Presently, I am pursuing a PhD at the Queen’s University Faculty of Law. This past school year, the university and the Faculty of Law made the controversial decision to remove Sir John A. Macdonald’s name from the faculty’s building. This was done following a sustained campaign against Sir John A. Macdonald, which focused on a single aspect of his legacy, and one that I am not entirely confident was portrayed accurately.
In any event, the Queen’s Board of Trustees made a decision – filtered through an Advisory Committee and recommendations from various stakeholders – which presumably diffused the responsibility for the decision. This decision was made because of the harm that was done to Canada’s indigenous communities by the Residential School program, which persisted under the leadership of subsequent Prime Ministers and governments. It was done as part of an effort to make amends for the great harm done to the families and communities affected directly, and indirectly, by the Residential Schools. That harm had an enduring impact.
Opponents to the removal of Sir John A. Macdonald’s name from the Faculty of Law (and his statue from City Park in Kingston) argue that this is representative of ‘cancel culture’.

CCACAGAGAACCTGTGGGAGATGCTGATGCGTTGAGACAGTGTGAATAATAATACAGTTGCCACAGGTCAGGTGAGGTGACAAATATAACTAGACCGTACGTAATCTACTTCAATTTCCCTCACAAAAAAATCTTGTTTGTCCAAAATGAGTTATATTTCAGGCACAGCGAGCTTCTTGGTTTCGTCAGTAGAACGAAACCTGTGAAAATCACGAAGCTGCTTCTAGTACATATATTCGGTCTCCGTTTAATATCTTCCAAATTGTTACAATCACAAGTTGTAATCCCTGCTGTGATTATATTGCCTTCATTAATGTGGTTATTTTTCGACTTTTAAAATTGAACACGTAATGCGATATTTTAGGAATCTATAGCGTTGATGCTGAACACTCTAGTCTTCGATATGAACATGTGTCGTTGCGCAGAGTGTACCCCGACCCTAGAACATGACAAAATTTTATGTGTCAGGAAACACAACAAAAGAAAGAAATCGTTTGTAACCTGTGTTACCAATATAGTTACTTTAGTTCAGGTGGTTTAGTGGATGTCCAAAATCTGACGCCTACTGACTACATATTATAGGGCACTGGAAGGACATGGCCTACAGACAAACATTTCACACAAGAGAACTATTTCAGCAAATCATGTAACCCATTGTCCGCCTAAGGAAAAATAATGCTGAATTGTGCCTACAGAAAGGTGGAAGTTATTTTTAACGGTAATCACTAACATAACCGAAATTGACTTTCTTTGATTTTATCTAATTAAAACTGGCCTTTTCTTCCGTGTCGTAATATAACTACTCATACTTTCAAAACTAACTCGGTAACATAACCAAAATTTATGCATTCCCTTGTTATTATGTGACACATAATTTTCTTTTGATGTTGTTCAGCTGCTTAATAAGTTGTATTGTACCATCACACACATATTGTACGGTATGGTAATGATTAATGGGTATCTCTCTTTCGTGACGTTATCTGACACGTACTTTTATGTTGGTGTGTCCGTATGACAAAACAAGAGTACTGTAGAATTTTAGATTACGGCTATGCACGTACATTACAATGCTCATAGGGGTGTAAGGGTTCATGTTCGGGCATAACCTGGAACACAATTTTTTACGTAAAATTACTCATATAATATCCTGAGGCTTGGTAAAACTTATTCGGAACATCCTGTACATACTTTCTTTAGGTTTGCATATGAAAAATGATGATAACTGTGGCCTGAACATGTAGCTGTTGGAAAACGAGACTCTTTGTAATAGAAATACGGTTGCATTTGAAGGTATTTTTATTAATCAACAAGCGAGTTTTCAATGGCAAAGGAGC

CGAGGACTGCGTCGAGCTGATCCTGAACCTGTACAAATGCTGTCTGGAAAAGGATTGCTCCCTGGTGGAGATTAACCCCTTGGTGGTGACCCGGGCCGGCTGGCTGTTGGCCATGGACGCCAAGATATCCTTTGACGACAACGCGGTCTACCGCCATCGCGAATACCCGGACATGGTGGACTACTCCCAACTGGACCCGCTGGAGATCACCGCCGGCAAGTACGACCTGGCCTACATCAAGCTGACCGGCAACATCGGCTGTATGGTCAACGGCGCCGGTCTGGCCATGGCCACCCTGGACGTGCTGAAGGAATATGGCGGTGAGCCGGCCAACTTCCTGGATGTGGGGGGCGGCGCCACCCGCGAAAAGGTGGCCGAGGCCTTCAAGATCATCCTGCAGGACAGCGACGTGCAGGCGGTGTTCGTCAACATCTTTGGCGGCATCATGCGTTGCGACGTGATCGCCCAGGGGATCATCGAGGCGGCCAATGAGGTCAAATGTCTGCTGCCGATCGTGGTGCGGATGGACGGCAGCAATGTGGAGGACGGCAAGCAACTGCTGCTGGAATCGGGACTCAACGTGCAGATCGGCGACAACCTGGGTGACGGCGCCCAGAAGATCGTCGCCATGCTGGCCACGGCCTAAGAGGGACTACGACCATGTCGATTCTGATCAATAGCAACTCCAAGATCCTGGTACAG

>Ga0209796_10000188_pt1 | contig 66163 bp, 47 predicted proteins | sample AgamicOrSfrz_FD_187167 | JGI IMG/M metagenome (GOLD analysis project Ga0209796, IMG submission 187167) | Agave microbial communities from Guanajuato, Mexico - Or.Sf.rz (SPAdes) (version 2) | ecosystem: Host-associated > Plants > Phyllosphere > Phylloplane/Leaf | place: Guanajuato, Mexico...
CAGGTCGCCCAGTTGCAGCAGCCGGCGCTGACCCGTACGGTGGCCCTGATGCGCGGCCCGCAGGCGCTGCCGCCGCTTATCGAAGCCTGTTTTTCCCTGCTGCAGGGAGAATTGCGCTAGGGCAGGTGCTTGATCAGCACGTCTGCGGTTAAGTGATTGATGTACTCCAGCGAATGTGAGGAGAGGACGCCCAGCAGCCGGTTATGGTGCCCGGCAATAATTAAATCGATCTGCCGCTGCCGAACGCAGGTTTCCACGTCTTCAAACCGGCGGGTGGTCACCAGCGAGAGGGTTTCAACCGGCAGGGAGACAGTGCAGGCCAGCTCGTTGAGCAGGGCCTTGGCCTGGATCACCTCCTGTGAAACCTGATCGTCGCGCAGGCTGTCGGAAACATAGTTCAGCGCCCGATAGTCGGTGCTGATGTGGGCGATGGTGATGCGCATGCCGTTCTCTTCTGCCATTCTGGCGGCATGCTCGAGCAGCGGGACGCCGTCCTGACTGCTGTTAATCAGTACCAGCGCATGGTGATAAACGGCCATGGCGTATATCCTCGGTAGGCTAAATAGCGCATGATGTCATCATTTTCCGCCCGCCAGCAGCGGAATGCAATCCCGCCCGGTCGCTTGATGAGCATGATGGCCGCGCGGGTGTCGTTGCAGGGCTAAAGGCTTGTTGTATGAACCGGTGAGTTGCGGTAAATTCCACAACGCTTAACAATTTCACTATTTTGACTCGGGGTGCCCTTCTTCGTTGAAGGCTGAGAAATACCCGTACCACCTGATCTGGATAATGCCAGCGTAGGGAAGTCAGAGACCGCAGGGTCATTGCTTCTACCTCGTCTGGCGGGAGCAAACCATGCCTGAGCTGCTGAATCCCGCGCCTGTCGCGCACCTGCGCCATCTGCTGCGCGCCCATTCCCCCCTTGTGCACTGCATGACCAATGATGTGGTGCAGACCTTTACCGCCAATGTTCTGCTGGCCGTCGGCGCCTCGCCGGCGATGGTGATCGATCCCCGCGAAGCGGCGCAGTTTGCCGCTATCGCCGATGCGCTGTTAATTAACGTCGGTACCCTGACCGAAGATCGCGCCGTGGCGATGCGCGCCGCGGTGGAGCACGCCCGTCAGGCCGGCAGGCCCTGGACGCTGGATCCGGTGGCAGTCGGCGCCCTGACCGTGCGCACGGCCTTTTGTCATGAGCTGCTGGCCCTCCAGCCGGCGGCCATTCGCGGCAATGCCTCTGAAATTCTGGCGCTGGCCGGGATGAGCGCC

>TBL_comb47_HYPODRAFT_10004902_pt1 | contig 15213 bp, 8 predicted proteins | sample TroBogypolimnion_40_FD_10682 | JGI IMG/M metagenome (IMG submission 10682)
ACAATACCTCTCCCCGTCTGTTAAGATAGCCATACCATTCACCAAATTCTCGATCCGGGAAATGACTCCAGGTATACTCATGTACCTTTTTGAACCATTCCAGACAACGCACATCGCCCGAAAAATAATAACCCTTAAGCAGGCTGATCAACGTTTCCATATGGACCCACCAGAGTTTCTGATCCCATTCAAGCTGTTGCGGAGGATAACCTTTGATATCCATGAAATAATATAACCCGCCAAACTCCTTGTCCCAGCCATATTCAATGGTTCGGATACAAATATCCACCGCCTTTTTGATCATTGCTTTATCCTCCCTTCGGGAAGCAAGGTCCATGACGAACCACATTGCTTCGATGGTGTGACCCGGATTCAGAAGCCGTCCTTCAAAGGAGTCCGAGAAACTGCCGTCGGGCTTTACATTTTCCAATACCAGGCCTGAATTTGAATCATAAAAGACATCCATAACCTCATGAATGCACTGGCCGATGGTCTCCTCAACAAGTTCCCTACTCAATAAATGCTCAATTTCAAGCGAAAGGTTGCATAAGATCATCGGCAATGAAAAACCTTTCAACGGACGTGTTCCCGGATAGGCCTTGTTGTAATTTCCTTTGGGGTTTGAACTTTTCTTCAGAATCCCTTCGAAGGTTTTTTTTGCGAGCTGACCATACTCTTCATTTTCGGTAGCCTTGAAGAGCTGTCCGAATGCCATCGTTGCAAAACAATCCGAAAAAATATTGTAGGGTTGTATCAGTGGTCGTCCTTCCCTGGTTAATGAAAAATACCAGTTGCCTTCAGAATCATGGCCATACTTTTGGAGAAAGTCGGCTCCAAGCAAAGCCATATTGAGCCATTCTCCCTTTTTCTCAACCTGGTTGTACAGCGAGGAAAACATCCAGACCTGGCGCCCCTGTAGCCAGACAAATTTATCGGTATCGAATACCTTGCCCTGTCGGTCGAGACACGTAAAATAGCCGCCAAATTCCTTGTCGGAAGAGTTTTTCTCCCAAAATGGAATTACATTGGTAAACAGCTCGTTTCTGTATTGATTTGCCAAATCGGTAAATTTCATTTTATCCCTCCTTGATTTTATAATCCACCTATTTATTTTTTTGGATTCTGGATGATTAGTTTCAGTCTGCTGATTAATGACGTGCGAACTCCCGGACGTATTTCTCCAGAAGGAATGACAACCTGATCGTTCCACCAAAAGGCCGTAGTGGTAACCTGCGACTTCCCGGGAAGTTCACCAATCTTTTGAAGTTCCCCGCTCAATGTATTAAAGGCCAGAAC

Here’s the thing: the Afghans who worked with us, who put their lives at risk to support our mission, face an increasing threat. To suggest that they are at risk of being ‘cancelled’ is too soft a euphemism. They are at increasing risk of torture and death at the hands of the brutal, undemocratic organization that Canada, along with its NATO (and other) allies, opposed with force of arms. There are reports that the resurgent Taliban has flayed people as a warning to the Afghan population.
If we truly care about human rights in this country; if we purport to support the rule of law (which the Taliban clearly does not); and, if we believe in the value of being an active member of the global community – then we cannot turn our back on the Afghans who risked so much to support us.